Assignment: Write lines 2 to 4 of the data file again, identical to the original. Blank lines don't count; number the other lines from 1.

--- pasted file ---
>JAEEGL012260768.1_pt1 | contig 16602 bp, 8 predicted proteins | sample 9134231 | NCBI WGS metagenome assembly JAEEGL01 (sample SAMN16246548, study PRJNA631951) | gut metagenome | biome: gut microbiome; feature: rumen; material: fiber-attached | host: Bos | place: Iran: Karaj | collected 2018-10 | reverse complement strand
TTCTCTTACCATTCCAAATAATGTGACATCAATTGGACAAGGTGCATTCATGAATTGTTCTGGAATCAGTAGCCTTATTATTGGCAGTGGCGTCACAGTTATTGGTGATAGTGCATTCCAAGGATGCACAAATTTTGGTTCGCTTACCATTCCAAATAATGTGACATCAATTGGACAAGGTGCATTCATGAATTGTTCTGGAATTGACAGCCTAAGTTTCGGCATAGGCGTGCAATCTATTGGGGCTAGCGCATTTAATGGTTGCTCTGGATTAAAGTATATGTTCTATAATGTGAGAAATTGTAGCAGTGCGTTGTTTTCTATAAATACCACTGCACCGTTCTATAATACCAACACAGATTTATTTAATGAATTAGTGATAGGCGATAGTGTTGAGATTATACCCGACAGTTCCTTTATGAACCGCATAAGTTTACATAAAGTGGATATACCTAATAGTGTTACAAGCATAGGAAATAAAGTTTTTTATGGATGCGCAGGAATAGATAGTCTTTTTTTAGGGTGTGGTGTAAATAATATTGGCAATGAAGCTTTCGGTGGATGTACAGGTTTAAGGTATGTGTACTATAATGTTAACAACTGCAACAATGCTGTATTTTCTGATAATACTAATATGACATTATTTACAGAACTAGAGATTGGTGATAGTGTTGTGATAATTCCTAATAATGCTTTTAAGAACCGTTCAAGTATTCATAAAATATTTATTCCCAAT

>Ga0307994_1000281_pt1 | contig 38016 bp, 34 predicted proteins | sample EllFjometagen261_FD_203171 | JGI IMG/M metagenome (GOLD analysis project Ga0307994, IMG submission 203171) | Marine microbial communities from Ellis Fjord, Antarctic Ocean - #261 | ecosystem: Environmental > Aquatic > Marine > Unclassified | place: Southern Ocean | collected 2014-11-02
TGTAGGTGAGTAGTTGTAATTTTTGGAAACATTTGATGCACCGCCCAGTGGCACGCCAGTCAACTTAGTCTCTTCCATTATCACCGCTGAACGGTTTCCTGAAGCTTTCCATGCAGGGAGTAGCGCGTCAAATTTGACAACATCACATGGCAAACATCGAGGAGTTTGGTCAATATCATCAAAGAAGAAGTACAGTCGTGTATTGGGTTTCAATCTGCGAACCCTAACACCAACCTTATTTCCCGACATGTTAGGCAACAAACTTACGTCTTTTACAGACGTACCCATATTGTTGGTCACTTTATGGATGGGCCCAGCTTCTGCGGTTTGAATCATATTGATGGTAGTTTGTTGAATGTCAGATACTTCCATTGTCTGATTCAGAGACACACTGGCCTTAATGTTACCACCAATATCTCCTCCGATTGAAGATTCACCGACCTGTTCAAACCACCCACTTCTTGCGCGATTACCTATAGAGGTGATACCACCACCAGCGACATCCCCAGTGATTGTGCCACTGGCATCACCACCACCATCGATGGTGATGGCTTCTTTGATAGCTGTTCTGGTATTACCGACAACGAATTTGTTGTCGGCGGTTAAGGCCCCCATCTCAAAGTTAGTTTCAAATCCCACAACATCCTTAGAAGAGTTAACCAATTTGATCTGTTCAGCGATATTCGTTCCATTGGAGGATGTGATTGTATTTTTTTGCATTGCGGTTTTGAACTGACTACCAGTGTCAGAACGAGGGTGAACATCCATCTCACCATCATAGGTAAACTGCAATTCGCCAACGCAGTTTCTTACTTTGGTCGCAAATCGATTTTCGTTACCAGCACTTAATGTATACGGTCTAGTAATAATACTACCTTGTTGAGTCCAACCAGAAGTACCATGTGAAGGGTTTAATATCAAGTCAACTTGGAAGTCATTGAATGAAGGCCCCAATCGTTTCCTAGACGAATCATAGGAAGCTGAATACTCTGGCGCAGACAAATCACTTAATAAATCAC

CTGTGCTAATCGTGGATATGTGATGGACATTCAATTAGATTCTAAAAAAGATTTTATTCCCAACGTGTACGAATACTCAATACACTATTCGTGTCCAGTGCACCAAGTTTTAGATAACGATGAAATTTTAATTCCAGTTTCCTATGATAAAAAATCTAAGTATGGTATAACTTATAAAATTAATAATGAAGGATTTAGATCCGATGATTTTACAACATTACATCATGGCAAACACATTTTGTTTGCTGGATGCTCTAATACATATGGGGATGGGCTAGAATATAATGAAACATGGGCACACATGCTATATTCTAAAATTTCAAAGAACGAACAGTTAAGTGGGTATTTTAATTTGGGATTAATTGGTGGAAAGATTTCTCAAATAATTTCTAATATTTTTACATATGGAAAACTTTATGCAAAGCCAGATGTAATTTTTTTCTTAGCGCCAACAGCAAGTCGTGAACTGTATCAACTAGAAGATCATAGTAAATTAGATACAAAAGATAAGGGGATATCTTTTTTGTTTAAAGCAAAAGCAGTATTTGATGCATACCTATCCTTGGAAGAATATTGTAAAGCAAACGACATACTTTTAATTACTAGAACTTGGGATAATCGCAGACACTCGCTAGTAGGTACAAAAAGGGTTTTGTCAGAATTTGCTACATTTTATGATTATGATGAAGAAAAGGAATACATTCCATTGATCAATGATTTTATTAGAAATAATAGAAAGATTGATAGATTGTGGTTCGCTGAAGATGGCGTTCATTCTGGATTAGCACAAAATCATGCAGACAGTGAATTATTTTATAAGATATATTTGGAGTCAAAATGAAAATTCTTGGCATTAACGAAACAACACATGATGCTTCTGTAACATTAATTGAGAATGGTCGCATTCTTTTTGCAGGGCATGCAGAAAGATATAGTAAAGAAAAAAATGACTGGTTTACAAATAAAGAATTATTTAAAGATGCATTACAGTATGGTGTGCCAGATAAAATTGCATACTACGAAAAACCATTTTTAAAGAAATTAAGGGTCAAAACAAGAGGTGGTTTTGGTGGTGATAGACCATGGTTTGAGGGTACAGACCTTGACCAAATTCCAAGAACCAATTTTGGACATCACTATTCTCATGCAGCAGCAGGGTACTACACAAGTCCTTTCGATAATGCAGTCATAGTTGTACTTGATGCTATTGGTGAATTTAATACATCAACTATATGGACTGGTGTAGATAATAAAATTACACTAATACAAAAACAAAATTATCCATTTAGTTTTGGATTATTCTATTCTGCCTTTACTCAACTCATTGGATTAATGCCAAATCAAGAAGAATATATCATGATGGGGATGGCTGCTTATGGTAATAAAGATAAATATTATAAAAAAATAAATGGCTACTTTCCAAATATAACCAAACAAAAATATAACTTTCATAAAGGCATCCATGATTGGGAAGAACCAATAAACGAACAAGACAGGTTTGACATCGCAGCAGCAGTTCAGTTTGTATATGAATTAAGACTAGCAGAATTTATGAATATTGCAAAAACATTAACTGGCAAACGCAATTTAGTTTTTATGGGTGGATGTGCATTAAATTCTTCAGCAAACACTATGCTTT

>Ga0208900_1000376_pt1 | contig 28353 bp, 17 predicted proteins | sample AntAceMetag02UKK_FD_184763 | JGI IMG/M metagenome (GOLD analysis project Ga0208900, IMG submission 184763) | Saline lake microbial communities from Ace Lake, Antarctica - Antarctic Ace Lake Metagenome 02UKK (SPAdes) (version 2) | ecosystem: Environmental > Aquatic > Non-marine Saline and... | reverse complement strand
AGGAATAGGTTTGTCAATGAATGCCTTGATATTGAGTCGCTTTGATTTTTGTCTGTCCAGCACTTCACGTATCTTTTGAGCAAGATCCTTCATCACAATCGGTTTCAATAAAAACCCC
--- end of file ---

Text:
TTCTCTTACCATTCCAAATAATGTGACATCAATTGGACAAGGTGCATTCATGAATTGTTCTGGAATCAGTAGCCTTATTATTGGCAGTGGCGTCACAGTTATTGGTGATAGTGCATTCCAAGGATGCACAAATTTTGGTTCGCTTACCATTCCAAATAATGTGACATCAATTGGACAAGGTGCATTCATGAATTGTTCTGGAATTGACAGCCTAAGTTTCGGCATAGGCGTGCAATCTATTGGGGCTAGCGCATTTAATGGTTGCTCTGGATTAAAGTATATGTTCTATAATGTGAGAAATTGTAGCAGTGCGTTGTTTTCTATAAATACCACTGCACCGTTCTATAATACCAACACAGATTTATTTAATGAATTAGTGATAGGCGATAGTGTTGAGATTATACCCGACAGTTCCTTTATGAACCGCATAAGTTTACATAAAGTGGATATACCTAATAGTGTTACAAGCATAGGAAATAAAGTTTTTTATGGATGCGCAGGAATAGATAGTCTTTTTTTAGGGTGTGGTGTAAATAATATTGGCAATGAAGCTTTCGGTGGATGTACAGGTTTAAGGTATGTGTACTATAATGTTAACAACTGCAACAATGCTGTATTTTCTGATAATACTAATATGACATTATTTACAGAACTAGAGATTGGTGATAGTGTTGTGATAATTCCTAATAATGCTTTTAAGAACCGTTCAAGTATTCATAAAATATTTATTCCCAAT

>Ga0307994_1000281_pt1 | contig 38016 bp, 34 predicted proteins | sample EllFjometagen261_FD_203171 | JGI IMG/M metagenome (GOLD analysis project Ga0307994, IMG submission 203171) | Marine microbial communities from Ellis Fjord, Antarctic Ocean - #261 | ecosystem: Environmental > Aquatic > Marine > Unclassified | place: Southern Ocean | collected 2014-11-02
TGTAGGTGAGTAGTTGTAATTTTTGGAAACATTTGATGCACCGCCCAGTGGCACGCCAGTCAACTTAGTCTCTTCCATTATCACCGCTGAACGGTTTCCTGAAGCTTTCCATGCAGGGAGTAGCGCGTCAAATTTGACAACATCACATGGCAAACATCGAGGAGTTTGGTCAATATCATCAAAGAAGAAGTACAGTCGTGTATTGGGTTTCAATCTGCGAACCCTAACACCAACCTTATTTCCCGACATGTTAGGCAACAAACTTACGTCTTTTACAGACGTACCCATATTGTTGGTCACTTTATGGATGGGCCCAGCTTCTGCGGTTTGAATCATATTGATGGTAGTTTGTTGAATGTCAGATACTTCCATTGTCTGATTCAGAGACACACTGGCCTTAATGTTACCACCAATATCTCCTCCGATTGAAGATTCACCGACCTGTTCAAACCACCCACTTCTTGCGCGATTACCTATAGAGGTGATACCACCACCAGCGACATCCCCAGTGATTGTGCCACTGGCATCACCACCACCATCGATGGTGATGGCTTCTTTGATAGCTGTTCTGGTATTACCGACAACGAATTTGTTGTCGGCGGTTAAGGCCCCCATCTCAAAGTTAGTTTCAAATCCCACAACATCCTTAGAAGAGTTAACCAATTTGATCTGTTCAGCGATATTCGTTCCATTGGAGGATGTGATTGTATTTTTTTGCATTGCGGTTTTGAACTGACTACCAGTGTCAGAACGAGGGTGAACATCCATCTCACCATCATAGGTAAACTGCAATTCGCCAACGCAGTTTCTTACTTTGGTCGCAAATCGATTTTCGTTACCAGCACTTAATGTATACGGTCTAGTAATAATACTACCTTGTTGAGTCCAACCAGAAGTACCATGTGAAGGGTTTAATATCAAGTCAACTTGGAAGTCATTGAATGAAGGCCCCAATCGTTTCCTAGACGAATCATAGGAAGCTGAATACTCTGGCGCAGACAAATCACTTAATAAATCAC